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source: Who Gives A Crap

Dream of ditching paper-towels?

Could a humble dishcloth be the next Swedish export to take the world by storm?

The so-called Swedish dishcloth made from wood pulp and cotton has been in common usage in Scandinavian kitchens for more than 70 years.

Now thanks to the dishcloth’s plant-based, biodegradable credentials, sustainable product companies have caught on and are rolling out their own variants across the globe.

Australian enviro-toilet roll company Who Gives a Crap, for example, last month launched its own Swedish dishcloth range which it calls the ‘Dream Cloth’ to help consumers cut their consumption of paper towels.

“Our new Dream Cloth is the final answer to stinky sponges, wasteful paper towel and rags that never dry. It’s the all-in-one wiper, scrubber, crumb collector. It’s a humble blend of cellulose and cotton to create something so much more useful than the sum of its parts,” the company says. “If you think it sounds a lot like a Swedish dishcloth, you’re right.”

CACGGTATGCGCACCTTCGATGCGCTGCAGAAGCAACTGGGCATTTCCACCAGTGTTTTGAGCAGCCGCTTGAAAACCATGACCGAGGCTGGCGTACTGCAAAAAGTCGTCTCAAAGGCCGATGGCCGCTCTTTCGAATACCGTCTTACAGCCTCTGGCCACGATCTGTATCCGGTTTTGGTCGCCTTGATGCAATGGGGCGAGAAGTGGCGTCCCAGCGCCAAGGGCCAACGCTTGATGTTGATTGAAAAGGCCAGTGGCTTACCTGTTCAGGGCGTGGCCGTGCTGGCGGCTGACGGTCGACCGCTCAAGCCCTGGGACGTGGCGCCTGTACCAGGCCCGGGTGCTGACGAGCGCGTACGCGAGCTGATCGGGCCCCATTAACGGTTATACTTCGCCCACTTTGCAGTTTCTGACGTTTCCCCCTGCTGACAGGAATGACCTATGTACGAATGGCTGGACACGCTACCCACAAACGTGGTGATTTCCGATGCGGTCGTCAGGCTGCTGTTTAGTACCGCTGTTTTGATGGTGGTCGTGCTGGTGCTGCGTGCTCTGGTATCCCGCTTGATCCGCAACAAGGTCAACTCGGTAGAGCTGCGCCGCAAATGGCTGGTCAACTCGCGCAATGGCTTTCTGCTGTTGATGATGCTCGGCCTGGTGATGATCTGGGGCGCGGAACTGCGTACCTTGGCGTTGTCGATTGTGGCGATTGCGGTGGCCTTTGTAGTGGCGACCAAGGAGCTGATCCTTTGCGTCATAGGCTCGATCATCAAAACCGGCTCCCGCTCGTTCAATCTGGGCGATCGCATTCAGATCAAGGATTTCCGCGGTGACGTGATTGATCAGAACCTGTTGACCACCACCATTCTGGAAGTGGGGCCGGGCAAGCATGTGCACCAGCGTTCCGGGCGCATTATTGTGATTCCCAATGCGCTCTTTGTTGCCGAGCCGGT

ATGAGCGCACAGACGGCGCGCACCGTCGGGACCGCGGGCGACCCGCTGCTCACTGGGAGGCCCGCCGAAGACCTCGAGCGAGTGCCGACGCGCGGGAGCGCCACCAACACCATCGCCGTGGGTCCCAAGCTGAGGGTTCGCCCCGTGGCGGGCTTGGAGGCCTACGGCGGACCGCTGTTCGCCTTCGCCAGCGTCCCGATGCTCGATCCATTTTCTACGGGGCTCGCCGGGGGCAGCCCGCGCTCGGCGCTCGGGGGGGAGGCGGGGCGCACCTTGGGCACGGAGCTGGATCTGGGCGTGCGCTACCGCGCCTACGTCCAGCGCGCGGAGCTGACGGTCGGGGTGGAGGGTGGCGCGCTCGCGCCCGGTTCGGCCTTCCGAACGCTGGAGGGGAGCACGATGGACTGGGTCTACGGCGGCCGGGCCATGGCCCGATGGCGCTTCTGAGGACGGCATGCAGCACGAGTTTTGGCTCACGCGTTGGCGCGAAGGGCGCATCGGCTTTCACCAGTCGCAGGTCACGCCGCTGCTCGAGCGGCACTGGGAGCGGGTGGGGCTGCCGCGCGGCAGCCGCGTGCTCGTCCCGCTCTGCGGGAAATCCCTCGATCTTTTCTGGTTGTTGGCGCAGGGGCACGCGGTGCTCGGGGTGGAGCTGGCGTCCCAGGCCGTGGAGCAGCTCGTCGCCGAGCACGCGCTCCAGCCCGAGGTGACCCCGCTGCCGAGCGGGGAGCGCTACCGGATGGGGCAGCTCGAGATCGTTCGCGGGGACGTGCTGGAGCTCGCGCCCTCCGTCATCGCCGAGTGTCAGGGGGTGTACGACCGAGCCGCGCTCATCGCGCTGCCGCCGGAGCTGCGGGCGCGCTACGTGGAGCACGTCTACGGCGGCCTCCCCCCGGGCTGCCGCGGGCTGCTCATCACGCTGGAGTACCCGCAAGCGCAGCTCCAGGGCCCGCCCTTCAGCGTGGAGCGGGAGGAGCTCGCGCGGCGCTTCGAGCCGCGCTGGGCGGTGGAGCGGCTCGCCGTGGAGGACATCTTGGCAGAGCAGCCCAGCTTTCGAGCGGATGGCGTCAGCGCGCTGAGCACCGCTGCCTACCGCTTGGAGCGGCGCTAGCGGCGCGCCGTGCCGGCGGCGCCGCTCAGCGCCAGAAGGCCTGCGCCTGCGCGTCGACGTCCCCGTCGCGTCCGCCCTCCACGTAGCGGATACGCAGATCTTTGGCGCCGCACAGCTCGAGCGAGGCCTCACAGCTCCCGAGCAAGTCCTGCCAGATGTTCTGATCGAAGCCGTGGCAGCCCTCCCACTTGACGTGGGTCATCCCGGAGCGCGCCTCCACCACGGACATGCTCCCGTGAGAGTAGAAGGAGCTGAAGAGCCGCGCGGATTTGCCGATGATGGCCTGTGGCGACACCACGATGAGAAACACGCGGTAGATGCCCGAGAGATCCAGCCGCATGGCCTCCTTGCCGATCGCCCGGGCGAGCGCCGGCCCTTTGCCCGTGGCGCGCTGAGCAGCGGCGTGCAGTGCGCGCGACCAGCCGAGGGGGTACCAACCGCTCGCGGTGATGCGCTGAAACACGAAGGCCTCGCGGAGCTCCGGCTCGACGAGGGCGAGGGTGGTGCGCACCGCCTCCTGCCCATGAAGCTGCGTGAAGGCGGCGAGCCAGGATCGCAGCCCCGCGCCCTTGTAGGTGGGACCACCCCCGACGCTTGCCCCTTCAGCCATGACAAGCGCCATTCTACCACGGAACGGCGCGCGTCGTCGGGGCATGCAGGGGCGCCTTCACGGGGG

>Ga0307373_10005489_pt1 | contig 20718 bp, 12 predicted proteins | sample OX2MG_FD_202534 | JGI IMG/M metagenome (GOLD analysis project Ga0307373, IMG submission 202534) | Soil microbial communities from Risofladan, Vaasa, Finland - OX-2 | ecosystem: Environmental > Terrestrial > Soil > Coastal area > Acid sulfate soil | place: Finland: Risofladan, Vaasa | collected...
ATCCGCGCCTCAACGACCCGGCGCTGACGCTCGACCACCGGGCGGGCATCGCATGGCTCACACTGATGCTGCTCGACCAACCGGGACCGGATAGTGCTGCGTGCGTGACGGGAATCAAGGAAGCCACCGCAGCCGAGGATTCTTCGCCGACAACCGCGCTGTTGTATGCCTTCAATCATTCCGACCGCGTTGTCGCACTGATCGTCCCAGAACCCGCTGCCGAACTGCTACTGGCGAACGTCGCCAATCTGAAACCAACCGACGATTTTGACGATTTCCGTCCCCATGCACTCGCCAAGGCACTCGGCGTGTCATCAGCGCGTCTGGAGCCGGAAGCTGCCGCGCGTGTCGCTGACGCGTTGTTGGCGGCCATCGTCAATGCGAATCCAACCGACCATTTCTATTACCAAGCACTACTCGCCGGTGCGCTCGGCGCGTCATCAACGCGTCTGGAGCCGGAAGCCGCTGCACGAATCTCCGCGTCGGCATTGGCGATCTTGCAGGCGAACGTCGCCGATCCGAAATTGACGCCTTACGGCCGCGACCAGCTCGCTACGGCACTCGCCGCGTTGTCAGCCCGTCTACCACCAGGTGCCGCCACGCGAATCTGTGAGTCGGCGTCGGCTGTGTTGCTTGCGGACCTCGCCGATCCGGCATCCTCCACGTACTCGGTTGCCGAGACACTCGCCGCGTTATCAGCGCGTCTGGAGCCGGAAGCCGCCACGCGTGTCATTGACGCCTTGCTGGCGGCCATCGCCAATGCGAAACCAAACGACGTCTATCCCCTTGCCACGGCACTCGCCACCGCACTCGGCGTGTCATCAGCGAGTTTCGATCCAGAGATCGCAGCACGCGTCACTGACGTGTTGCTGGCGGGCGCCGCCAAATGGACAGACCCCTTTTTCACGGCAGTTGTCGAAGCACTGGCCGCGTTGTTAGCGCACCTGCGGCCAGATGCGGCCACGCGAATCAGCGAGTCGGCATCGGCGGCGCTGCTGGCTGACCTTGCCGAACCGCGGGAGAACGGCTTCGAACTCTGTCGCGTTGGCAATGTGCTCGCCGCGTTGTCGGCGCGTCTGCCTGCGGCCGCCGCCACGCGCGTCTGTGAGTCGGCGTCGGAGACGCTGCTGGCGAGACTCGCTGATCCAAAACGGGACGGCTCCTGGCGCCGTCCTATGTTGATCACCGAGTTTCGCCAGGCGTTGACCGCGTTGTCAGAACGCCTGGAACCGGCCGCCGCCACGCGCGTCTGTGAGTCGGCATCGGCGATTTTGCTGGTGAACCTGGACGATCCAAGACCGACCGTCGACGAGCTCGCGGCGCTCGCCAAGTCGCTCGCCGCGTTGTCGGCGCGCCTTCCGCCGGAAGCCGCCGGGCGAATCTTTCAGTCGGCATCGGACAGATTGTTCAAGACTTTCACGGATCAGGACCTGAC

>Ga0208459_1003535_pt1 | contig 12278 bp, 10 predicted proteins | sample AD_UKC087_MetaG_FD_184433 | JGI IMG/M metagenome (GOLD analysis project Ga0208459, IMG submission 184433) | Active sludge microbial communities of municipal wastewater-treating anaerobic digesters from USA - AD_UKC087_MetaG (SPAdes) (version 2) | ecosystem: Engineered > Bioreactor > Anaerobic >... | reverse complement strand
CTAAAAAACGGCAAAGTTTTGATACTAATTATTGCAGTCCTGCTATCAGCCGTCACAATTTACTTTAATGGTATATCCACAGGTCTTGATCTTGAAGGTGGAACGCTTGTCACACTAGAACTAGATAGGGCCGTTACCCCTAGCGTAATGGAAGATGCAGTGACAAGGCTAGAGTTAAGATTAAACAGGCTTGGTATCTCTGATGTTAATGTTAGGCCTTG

In July 2012, founders Simon Griffiths, Jehan Ratnatunga and Danny Alexander  launched Who Gives A Crap  after successfully raising $50,000 on crowdfunding campaign on IndieGoGo.  They now donate 50% of their profits to help build toilets and improve sanitation in the developing world.

"Our new Dream Cloth is the final answer to stinky sponges, wasteful paper towel and rags that never dry."

Jehan, Simon and Danny

According to Swedish dishcloth makers, unlike their paper-based rivals, these cloths can be reused up to 100 times, and last up to a year, potentially replacing more than 15 rolls of paper towels. They can also be thrown in the washing machine or dishwasher for reuse.

They also say these cloths are suited to general wiping up and light cleaning, and can be used on a variety of surfaces including pots, benches and windows.

But unlike rival sponges, which often contain plastic, their mixture of sustainable cotton and cellulose give these dishcloths a number of other advantages. They are highly absorbent compared to traditional dishcloths, they also dry out in a couple of hours providing better hygiene and less smell, and they are biodegradable and compostable so they won’t end up in landfill.

Tech talk

Swedish dishcloths were invented in 1949 by the Swedish engineer Curt Lindquist, and are made of all-natural materials – 30% cotton and 70% natural cellulose. The cellulose (wood pulp) comes from FSC-marked forest and repurposed waste cotton from the textile industry. When used together these can absorb around 15 times their own weight in water. Also, the quick drying material helps to minimise bacteria and odours. They are also 100% biodegradable and fully compostable and decompose in 6 to 8 weeks.